I have an offer for a Jobo 3063 NIB cheap.
Can I use this properly on a non reversing roller base? How does it fill and drain?
I know nothing about Jobo tanks.
Forgot to mention that the objective is to do 20x24 FB prints. But a set of trays is expensive. I'm thinking just one test as a wash basin.
The drum can have many uses beyond the prints.
The FB paper doesn't work well in drums. It gets too floppy when wet and won't stay against the drum wall.
OK, so trays work better even thought they're not cheap?
Originally Posted by Greg Davis
I've never done anything larger than 11x14 so far. This big stuff is new to me.
In a documentary about and with James Natchway, one can see the photographer supervising a darkroom work of one of it's iconic images.
The point is that the prints are huge. And the guy in the lab (sorry I can't remember it's name) use trays that are not the size of the prints.
He has a tray which has for longest dimension the smallest of the print and looks like a tubing cut in two in the length. He constantly rolls and unroll the print in the developer, then in the stop and last in fix. This is to say that you can do very large prints by rolling them in the chemicals and not having huge trays to ruin yourself or eat all the darkroom space !
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Drum Developing FB: Possible, But Not Reccomended
Although FB paper can be developed, stopped, and fixed in Jobo drums I recommend that you avoid doing so. FB paper increases size significantly as the mass of paper absorbs water in processing.
The paper is rolled into a cylinder shape in the drum with the paper end-to-end. Thereís no place for the paper to go as it expands, so the paper begins to buckle taking on the shape of the pressed steel walls of a Quonset Hut or the corrugated layer of cardboard shipping boxes . The longer the paper is left in the drum with the solutions, the more the paper increases size. The length of a Jobo drum is generous enough that the ends of the paper donít exert buckling force lengthwise.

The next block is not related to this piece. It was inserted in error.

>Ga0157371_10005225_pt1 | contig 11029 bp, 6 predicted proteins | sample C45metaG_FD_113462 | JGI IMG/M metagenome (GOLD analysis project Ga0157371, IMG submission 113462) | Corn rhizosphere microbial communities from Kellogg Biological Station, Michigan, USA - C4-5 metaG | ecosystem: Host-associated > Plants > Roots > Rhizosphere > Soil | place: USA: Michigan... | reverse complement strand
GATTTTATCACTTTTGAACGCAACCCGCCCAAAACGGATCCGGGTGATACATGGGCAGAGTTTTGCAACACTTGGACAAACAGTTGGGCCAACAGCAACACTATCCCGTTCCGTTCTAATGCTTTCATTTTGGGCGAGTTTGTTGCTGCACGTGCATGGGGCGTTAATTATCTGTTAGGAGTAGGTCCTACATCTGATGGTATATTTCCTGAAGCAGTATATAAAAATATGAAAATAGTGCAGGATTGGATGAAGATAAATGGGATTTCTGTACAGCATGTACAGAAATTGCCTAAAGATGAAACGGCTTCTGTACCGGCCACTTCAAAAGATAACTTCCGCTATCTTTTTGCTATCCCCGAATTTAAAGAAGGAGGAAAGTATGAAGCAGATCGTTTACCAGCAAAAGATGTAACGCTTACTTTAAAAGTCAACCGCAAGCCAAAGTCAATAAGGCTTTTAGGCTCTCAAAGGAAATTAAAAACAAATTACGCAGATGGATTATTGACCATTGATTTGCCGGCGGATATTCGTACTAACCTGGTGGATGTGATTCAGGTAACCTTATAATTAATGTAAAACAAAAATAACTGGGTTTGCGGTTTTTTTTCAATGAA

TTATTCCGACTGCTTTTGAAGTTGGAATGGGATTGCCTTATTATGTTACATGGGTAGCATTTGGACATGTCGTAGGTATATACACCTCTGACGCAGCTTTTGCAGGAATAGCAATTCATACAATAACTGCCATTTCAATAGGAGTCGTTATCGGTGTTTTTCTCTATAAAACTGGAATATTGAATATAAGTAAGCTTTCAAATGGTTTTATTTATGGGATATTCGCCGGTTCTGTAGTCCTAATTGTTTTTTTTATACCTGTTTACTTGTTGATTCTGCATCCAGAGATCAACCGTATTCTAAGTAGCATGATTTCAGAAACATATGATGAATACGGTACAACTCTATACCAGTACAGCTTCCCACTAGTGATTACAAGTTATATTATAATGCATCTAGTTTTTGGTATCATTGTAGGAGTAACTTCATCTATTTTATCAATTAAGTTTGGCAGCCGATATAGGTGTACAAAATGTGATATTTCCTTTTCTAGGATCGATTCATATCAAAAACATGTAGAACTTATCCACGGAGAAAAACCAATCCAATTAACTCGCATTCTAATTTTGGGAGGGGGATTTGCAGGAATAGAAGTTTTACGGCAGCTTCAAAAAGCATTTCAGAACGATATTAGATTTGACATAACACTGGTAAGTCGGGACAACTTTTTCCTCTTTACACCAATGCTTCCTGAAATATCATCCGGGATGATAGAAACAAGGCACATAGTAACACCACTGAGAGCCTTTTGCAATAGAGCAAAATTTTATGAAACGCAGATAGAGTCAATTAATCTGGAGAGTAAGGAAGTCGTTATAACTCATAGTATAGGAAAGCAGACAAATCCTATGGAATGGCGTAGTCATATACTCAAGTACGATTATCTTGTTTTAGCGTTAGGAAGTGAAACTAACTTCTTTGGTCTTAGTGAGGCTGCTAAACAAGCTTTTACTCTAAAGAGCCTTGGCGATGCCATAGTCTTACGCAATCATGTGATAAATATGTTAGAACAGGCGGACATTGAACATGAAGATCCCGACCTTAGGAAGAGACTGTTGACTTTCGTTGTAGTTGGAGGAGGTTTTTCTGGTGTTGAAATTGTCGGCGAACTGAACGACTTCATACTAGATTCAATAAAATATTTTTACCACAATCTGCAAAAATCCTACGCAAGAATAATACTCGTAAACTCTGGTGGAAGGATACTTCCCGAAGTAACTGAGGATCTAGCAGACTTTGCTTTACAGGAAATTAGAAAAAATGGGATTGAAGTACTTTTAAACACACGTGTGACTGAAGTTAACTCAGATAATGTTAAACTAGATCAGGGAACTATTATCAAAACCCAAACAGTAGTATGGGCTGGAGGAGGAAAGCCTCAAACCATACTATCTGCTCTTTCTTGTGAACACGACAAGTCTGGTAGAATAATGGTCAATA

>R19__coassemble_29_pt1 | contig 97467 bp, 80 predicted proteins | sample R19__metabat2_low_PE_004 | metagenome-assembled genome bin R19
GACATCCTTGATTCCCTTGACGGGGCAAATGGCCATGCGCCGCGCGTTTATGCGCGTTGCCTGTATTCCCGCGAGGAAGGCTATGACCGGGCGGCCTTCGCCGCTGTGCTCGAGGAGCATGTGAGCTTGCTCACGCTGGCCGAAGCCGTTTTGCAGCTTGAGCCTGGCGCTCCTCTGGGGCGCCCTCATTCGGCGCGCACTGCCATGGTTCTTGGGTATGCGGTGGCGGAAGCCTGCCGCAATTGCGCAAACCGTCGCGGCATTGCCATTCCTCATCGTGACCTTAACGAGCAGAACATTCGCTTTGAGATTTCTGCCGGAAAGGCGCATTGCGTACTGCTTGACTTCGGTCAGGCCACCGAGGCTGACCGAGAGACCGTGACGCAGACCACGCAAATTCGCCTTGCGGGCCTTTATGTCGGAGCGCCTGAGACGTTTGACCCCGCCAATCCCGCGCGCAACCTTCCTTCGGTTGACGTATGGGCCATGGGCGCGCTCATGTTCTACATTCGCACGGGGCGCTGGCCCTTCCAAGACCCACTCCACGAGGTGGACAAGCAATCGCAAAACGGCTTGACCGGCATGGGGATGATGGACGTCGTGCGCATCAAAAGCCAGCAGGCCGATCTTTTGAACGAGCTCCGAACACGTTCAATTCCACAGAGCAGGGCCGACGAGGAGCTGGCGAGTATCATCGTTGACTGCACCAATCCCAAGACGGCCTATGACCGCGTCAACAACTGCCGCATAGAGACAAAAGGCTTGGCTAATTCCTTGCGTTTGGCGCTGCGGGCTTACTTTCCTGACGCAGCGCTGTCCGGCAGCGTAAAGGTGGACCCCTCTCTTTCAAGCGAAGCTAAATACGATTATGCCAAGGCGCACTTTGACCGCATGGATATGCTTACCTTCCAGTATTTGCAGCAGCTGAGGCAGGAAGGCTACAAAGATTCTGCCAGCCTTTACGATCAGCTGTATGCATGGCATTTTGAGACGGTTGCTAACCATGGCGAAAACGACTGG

If you simply develop, stop, and fix the paper in the drum, the buckling due to water absorption isnít too bad, but will need considerable flattening later. But washing, toning, or anything that increases the wet time constrained inside the drum is likely to expand the paper so much that it buckles the paper with sharp folds, ruining it.
By limiting the wet time in the drum to just enough to develop, stop, and fix, followed by washing and further steps carried out in trays itís possible to make a decent print. As you might expect, you have be especially careful to slowly scroll a soggy FB print away from the drum walls to remove it without damage.
Using trays or troughs is much less likely to hurt the print that youíve invested your time, effort, and money in making.
Sal, thanks for all the info.
I have another friend who also recommended that the 3063 drum wasn't suited to use on a roller base, which seems to be confirmed with the comments in the threads on the LF forum.
I think it's best just to let this idea fade away.
Hey, anybody got some 20x24 trays they want to give away?
Handling wet paper becomes significantly more difficult as paper size goes up
With either FB or RC paper at 20x24 I would avoid print tongs.
A decent pair of rubber gloves is the order of the day with large prints
Even then it is remarkably easy to crease the paper during handling when wet - and those marks don't come out
I have found that printing plans which seem good for 12x16 paper need another small tweak at 20x24 size.
I am not sure if that is just me or others have had similar experiences
I cannot explain why this is so
There is something impressive about producing large prints but I found it quite hard work to produce something I was happy with